Before conducting a field evaluation, the designer shall confer with the local unit of government to determine the requirements and scope of the evaluation, dependent upon system size, soil conditions, and other applicable factors. At a minimum, the requirements in this part must be met.
Property lines must be identified as acceptable to the owner. Site improvements, required setbacks, and easements must be identified, located, and marked.
A general evaluation and description of the proposed soil dispersal area, including a general geomorphic description, current land use, and past land use, if known, must be provided.
The following surface features must be identified and described:
the dominant vegetation;
evidence of disturbed or compacted soil or flooding or run-on potential; and
landscape position, including landform, slope gradient, slope direction, and surface morphometry as described in the Field Book for Describing and Sampling Soils Version 2.0, September 2002, developed by the National Soil Survey Center and Natural Resources Conservation Service of the United States Department of Agriculture. The field book is incorporated by reference, is not subject to frequent change, and is available through the Minitex interlibrary loan system.
Soil pits are required to investigate the soil for MSTS design. The required number of soil pits to adequately define the limiting layer and soil dispersal system sizing must be determined by professional judgment based on the size of the area and consistency of the soil and must be approved by the local unit of government.
The qualifying soil pits or borings to be used for the MSTS design must be located on or near the borders of the proposed soil treatment and dispersal area. Soil pits must be dug outside the soil dispersal area if possible. The soil must be observed and described to a depth of at least three feet below the proposed depth of the system. Other soil observations are allowed to be made to supplement the required soil pit information.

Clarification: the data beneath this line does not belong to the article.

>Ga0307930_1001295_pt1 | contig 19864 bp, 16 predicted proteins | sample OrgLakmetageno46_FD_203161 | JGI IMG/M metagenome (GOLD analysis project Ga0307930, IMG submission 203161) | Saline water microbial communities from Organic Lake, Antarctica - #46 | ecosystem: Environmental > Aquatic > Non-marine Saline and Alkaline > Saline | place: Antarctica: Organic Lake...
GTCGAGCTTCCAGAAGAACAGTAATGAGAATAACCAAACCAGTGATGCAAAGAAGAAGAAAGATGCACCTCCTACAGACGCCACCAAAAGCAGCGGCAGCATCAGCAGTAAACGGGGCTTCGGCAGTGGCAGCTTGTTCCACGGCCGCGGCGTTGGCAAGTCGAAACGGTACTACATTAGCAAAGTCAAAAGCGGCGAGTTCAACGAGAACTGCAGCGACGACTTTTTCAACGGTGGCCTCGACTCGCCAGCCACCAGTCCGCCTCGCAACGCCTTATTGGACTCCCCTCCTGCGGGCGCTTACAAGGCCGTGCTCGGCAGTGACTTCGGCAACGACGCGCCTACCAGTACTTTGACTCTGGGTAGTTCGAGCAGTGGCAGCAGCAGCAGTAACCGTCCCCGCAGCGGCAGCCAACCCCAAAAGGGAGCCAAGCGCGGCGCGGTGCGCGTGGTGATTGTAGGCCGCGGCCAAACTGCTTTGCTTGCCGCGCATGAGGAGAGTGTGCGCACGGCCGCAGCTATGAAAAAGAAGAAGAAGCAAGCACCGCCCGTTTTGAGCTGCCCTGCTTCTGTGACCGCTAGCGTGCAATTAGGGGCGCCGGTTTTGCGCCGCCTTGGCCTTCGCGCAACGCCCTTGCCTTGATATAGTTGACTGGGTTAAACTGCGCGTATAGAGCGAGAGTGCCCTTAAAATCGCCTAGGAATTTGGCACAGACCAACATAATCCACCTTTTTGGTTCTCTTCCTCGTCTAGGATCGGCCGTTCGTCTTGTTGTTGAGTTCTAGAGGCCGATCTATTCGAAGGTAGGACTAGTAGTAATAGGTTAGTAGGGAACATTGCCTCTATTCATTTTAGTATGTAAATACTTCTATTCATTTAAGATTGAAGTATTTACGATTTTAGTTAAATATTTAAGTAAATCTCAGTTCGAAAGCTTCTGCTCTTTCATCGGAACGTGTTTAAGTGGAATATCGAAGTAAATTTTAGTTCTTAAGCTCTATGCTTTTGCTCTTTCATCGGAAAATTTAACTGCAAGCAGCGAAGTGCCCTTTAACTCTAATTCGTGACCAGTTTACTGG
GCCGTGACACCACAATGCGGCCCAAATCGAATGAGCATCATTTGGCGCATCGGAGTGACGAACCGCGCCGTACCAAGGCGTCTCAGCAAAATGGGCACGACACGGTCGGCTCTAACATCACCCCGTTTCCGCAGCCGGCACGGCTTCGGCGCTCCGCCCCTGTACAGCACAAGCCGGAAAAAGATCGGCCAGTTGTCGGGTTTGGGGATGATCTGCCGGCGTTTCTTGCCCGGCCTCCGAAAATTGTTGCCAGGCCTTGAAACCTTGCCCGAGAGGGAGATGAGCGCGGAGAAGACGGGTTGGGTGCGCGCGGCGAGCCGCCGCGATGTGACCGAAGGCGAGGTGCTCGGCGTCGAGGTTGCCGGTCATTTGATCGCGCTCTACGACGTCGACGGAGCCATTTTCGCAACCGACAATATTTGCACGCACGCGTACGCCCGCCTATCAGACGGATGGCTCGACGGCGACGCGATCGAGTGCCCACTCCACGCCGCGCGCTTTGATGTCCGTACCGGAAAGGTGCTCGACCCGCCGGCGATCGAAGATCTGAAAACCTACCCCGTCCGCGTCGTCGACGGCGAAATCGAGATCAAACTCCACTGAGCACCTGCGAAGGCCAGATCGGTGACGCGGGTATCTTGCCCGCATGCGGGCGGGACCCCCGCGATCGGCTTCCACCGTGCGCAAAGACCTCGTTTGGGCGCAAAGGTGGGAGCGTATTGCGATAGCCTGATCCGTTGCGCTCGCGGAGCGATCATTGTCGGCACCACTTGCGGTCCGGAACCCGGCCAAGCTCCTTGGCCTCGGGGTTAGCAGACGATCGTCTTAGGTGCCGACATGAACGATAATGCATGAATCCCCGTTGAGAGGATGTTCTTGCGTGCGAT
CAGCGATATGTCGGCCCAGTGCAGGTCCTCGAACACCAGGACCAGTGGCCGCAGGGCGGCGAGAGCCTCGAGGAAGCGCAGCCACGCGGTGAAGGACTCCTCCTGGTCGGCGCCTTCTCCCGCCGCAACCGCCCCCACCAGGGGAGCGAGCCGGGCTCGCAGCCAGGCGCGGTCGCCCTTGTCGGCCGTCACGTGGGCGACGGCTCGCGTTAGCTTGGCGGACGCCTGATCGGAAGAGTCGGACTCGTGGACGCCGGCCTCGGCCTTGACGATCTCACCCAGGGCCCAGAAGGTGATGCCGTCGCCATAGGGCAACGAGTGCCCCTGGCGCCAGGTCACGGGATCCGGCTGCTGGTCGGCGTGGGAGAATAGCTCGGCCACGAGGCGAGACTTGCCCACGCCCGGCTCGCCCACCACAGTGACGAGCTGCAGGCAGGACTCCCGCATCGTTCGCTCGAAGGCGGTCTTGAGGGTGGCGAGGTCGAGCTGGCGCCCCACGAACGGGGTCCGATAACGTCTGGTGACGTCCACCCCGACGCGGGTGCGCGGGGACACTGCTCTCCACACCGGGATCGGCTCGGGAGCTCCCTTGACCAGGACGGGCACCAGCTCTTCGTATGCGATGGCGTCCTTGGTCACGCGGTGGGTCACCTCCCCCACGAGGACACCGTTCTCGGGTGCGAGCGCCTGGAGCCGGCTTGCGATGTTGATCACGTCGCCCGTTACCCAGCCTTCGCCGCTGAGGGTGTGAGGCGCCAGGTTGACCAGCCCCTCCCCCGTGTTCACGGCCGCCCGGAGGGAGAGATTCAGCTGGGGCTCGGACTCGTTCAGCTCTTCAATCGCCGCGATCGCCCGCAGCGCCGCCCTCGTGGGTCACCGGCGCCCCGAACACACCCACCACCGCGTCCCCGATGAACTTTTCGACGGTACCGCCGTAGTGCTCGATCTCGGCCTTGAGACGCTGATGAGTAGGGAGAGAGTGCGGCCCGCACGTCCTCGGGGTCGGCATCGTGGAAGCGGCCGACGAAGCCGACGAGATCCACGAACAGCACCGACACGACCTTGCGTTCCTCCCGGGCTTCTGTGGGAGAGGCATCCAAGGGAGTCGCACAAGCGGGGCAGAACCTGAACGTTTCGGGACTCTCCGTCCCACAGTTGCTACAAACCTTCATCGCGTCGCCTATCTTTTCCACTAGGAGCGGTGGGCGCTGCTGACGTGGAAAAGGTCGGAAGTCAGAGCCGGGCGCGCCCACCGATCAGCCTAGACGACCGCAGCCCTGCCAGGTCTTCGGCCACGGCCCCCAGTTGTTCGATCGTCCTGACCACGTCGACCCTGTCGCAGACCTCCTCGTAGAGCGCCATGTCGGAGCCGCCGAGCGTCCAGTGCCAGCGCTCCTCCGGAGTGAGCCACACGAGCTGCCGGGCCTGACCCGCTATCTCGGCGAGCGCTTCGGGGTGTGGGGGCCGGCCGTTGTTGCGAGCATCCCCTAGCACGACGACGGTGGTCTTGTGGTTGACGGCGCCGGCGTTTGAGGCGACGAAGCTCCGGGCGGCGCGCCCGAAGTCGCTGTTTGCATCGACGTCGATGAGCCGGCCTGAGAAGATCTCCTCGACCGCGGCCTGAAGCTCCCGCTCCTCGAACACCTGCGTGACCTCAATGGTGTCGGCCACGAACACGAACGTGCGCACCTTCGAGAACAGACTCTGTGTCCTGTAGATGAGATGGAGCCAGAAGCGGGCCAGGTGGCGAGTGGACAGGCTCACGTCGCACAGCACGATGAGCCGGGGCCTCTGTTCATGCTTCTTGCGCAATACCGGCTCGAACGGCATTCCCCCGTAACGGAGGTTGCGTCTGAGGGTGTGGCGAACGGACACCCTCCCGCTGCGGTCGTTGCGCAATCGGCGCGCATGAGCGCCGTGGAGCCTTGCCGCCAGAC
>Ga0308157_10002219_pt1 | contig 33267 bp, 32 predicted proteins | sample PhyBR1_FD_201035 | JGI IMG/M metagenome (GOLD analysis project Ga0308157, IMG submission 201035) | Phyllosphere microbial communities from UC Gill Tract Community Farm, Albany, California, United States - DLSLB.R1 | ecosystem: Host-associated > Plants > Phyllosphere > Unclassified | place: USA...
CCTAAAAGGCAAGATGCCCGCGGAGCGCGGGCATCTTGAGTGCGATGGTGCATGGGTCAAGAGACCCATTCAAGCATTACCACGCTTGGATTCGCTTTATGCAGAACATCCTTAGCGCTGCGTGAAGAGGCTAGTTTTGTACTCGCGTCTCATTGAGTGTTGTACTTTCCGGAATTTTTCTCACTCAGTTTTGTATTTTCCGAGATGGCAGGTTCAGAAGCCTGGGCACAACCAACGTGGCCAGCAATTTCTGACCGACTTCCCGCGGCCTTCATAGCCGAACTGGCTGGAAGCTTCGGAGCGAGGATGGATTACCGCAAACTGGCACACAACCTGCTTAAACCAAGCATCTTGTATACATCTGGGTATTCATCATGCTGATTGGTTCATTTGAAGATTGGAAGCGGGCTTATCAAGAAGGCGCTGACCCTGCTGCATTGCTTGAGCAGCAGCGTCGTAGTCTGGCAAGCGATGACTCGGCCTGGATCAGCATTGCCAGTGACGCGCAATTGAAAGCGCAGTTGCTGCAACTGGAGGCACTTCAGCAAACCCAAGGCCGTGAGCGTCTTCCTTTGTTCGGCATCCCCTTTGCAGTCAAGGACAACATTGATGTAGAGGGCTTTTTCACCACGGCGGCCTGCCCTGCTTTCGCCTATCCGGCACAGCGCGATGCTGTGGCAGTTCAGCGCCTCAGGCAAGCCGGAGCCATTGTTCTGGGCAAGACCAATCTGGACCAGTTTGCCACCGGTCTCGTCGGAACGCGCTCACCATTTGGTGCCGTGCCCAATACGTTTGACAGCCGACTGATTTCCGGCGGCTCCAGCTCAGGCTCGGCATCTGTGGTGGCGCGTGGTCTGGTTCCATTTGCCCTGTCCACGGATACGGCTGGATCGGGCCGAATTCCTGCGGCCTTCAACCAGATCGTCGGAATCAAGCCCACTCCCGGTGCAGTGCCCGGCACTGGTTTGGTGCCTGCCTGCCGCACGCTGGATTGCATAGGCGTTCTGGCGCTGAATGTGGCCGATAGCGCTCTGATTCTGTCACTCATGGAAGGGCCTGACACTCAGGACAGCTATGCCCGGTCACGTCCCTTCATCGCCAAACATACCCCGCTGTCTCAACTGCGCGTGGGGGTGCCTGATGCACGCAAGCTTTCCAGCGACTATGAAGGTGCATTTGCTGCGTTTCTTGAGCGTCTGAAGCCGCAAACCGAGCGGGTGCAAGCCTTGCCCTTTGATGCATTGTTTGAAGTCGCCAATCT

Underground utilities must be located before soil observations are undertaken. Required safety precautions must be taken before entering soil pits.
The soil properties and features in subitems (1) to (13) must be described according to Field Book for Describing and Sampling Soil, version 2, Natural Resources Conservation Service, United States Department of Agriculture (September 2002), for each soil horizon at each qualifying soil pit. The field book is incorporated by reference under subpart 4, item C.
Matrix soil color.
Soil features that have different colors from the matrix color, including but not limited to clay films, organic stains, silt coats, nodules, and concretions.
Abundance, size, color, and contrast of redoximorphic features.
Soil texture, with modifiers.
Grade, size, and shape of soil structure.
Moist soil consistence.
Abundance and size of rock fragments.
Abundance and size of roots.
Horizon boundary conditions.
Pores, quantity and size.
Quantity of boulders and tree stumps affecting construction.
Any other characteristic or feature that affects permeability of the soil or treatment of sewage effluent.
The depth of bedrock, if encountered, must be determined by requirements of part 7080.1100, subpart 8.
The elevation of standing water evident in any soil pit must be identified.
The soil must not be described when frozen, at an improper moisture content, or under poor light conditions.
Hydraulic conductivity testing of the soil must be employed, along with a determination of the soil's texture, structure, and consistence, to determine the loading rate of effluent to the soil. The frequency of the observations and measurements must be determined by the professional judgment of the designer, dependent on the variation in soil conditions and the system size, with the frequency of the observations and measurements approved by the local unit of government.
All field soil information gathered must be compared with soil survey information. Any discrepancies shall be identified.
32 SR 1400; 35 SR 1353
March 11, 2011
Official Publication of the State of Minnesota
Revisor of Statutes